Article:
Typhoon Hinnamnor, the 11th typhoon this year, passed South Korea on Tuesday, leaving several dead and missing, and dealing severe damages to cities on the east coast.
As of 6 p.m., three people were confirmed dead, and nine missing.
The government on Tuesday morning reported one dead and two missing. But, later in the afternoon, the government updated the tally, which included three deaths and nine missing people.
The official tally was updated as seven additional people were reported missing in an apartment complex in Pohang, North Gyeongsang Province. The missing people are reported to have entered an underground parking lot at an apartment complex to move their vehicles as water flooded the parking lots. In another apartment complex in Pohang, a woman, who was in her 60s, was found dead as she tried to move her vehicle in an underground parking lot.
In Gyeongju, an 80-year-old woman was also found dead, increasing the death toll to three, as of 6 p.m. on Tuesday.
President Yoon Suk-yeol is said to be considering visiting Pohang as the search goes on for the missing.
South Korea sped up its assessment of damage caused by Typhoon Hinnamnor after the country was clear of the typhoon’s influence in the afternoon.
According to the Korea Meteorological Administration, the super typhoon passed Jeju Island at midnight and made landfall on the southern coast of the country at 4:50 a.m. Tuesday. The typhoon then headed back out to sea at 7:10 a.m.
At 9 a.m. Tuesday, Typhoon Hinnamnor moved northeast at a speed of 62 kilometers per hour near Ulleung Island, an island east of the Korean Peninsula. The typhoon’s atmospheric pressure reached 965 hectopascals at its center, with a maximum wind speed of 37 meters per second.
Typhoon Hinnamnor was expected to pass the northeastern coast of Ulleung Island -- 330 km away from the island -- at around 3 p.m. and approach an area 420 km away from Sapporo, Japan at 9 p.m.
The typhoon is expected to weaken further and become an extratropical cyclone once it approaches Sapporo, the state weather agency said.
As the typhoon moved away from the country, South Korea also lifted typhoon warnings in most areas, with some exceptions in the coastal regions in the early afternoon, Tuesday.
Despite its quick landfall, Typhoon Hinnamnor dumped heavy rains in the southern part of the country, as well as in Jeju Island.
Between Saturday and Tuesday morning, the mountain area in Jeju had an accumulated rainfall of 1,058 millimeters. Gyeongju, South Gyeongsang Province, also had 447.5 mm of rain, followed by 418.2 mm in Pohang, North Gyeongsang Province. Ulsan also had 385.5 mm of rain.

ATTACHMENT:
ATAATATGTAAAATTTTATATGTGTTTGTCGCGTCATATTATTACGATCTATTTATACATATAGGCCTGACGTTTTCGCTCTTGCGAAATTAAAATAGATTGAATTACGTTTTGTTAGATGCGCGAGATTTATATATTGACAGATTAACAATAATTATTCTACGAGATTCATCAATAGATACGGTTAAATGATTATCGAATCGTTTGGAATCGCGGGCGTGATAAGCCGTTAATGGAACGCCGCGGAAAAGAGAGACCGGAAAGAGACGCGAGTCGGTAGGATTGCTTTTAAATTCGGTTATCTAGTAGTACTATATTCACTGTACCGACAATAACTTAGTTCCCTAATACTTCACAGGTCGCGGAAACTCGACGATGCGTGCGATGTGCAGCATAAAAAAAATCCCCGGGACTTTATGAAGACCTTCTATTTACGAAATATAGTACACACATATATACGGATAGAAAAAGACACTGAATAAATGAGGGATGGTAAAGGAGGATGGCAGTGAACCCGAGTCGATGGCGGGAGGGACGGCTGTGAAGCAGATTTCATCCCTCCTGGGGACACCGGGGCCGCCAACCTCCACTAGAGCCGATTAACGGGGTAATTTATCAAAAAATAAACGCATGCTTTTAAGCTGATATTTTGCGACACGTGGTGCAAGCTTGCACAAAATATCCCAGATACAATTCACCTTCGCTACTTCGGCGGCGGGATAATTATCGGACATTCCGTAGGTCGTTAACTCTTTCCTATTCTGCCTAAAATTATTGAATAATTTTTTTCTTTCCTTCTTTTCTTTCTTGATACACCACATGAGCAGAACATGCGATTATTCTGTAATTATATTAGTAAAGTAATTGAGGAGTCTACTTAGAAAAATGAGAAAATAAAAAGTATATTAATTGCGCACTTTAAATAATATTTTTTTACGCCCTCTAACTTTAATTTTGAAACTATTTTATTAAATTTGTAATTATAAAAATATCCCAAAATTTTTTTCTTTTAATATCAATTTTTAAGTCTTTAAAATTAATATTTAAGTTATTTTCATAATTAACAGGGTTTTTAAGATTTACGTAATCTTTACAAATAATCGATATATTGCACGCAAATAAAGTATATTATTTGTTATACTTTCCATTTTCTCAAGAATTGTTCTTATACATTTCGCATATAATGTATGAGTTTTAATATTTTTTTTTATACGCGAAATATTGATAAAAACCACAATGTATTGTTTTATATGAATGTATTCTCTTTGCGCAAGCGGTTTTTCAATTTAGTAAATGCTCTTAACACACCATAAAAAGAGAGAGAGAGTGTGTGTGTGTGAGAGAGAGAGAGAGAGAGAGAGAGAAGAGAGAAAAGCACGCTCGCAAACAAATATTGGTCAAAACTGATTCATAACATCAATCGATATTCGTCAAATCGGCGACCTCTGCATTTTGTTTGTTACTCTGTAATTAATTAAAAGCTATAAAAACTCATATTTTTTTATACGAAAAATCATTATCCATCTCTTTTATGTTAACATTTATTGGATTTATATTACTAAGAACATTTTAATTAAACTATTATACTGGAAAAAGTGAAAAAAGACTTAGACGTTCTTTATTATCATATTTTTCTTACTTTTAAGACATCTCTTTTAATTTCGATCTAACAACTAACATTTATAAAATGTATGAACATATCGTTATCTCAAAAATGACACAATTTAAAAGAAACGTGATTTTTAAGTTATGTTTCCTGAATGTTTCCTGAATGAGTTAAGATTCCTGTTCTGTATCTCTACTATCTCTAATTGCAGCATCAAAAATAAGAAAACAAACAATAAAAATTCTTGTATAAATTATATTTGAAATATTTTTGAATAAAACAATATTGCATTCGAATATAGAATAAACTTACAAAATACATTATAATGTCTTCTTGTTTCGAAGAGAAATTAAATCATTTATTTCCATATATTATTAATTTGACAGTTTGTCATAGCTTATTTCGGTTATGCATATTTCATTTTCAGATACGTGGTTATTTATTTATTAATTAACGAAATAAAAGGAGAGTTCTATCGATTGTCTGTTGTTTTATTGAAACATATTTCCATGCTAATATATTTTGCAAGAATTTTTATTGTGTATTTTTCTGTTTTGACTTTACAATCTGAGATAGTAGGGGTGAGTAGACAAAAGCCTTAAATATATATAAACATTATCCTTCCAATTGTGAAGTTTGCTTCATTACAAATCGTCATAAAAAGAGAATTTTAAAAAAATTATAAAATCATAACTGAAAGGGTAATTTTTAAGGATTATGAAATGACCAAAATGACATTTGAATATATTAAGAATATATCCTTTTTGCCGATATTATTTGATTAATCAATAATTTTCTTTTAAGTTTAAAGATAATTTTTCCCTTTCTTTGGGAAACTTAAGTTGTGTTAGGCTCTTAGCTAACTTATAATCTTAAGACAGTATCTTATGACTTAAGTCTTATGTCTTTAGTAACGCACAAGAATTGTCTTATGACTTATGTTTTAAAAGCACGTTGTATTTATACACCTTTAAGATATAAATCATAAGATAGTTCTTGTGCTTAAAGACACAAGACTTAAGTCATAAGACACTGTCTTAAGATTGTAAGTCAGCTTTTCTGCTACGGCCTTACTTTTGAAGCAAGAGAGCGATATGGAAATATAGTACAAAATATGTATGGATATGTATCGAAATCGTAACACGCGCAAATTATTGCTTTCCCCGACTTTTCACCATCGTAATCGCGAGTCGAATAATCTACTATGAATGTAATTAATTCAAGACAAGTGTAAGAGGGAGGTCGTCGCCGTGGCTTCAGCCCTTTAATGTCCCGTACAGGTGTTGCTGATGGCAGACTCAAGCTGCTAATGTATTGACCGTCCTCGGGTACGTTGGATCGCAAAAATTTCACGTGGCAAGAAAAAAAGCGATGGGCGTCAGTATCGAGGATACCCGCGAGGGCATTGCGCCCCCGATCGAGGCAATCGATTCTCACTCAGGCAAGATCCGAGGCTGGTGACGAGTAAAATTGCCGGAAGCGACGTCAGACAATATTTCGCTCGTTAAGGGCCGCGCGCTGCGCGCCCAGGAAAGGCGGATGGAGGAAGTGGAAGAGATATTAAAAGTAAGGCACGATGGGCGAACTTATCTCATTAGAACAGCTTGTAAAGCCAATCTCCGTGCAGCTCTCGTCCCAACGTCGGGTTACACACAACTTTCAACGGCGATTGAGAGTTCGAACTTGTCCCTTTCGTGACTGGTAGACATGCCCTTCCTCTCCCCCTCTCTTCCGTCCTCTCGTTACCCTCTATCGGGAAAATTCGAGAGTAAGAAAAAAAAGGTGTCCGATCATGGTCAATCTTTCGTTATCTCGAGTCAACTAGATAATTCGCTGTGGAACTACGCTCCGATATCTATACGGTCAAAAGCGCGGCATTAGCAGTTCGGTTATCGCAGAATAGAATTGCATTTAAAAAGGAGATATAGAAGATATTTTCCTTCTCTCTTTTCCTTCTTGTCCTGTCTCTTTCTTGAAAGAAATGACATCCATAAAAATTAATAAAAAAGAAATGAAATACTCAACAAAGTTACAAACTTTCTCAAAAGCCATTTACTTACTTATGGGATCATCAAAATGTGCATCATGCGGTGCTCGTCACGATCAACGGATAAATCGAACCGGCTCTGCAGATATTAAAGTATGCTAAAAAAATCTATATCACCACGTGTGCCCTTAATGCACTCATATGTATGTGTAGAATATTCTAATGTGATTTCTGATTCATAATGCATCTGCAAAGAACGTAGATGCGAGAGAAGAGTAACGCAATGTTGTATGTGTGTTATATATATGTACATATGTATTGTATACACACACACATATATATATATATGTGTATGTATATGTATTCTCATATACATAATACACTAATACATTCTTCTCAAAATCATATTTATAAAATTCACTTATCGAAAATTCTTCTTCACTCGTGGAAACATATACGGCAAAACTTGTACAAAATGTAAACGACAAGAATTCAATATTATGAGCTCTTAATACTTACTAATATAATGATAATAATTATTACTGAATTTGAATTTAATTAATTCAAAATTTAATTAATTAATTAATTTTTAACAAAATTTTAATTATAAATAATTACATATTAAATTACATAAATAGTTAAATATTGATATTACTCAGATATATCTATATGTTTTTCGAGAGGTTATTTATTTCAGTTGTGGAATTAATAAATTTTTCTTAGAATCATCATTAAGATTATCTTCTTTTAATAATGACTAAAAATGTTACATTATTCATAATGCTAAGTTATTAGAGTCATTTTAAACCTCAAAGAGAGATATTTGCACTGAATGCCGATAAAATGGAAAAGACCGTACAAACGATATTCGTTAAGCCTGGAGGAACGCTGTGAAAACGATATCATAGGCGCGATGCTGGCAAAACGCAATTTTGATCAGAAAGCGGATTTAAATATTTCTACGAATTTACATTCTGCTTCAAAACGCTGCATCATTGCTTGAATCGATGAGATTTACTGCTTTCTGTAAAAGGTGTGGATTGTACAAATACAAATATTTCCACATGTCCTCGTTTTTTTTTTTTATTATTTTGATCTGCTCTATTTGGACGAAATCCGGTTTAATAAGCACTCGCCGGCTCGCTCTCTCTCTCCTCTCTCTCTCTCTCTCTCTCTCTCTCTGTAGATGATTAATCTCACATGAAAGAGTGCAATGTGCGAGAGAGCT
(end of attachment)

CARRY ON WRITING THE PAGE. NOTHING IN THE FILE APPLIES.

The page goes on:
The National Fire Agency said 13 people have been rescued from nine accidents that took place under the influence of Typhoon Hinnamnor.
A total of 66,341 homes suffered power outages, and around 45 percent of them have been recovered, according to Korea Electric Power.
The number of people who were temporarily evacuated for safety concerns came to 2,906 from 2,141 households. In South Gyeongsang Province, 1,621 people were evacuated, followed by 697 people in South Jeolla Province. In Busan, 379 people were evacuated from their homes. Seoul only reported three people from two households temporarily left their houses.
A total of 71 houses and eight commercial buildings were reported to have been inundated nationwide as 3 p.m. on Tuesday, while four houses were reportedly destroyed.
Farmlands in the country also reported damages. The government said a total of 1,320 hectares of farmlands have been damaged nationwide, with 477 hectares in South Gyeongsang Province, 411 hectares in South Jeolla Province, 280 hectares in Jeju Island and 115 hectares in North Gyeongsang Province.
Typhoon Hinnamnor was previously expected to be one of the strongest typhoons that South Korea has ever embraced. In terms of atmospheric pressure, Typhoon Hinnamnor ranked third at 955 hpa, following Typhoon Maemi’s 955 hpa.
In terms of maximum wind speed, Typhoon Hinnamnor, however, came in eighth place with a maximum wind speed of 37.4 meters per second, significantly lower than Maemi’s 51.1 mps.
The less strong winds could have helped the country avoid severe damage from the typhoon, said Woo Jin-kyu, a senior analyst at the weather agency. However, Woo stressed that the winds were still strong enough to cause significant damage, and the days of taking precautionary measures prior to the typhoon’s arrival mainly helped the country avoid severe damage, unlike the case of Maemi in 2003.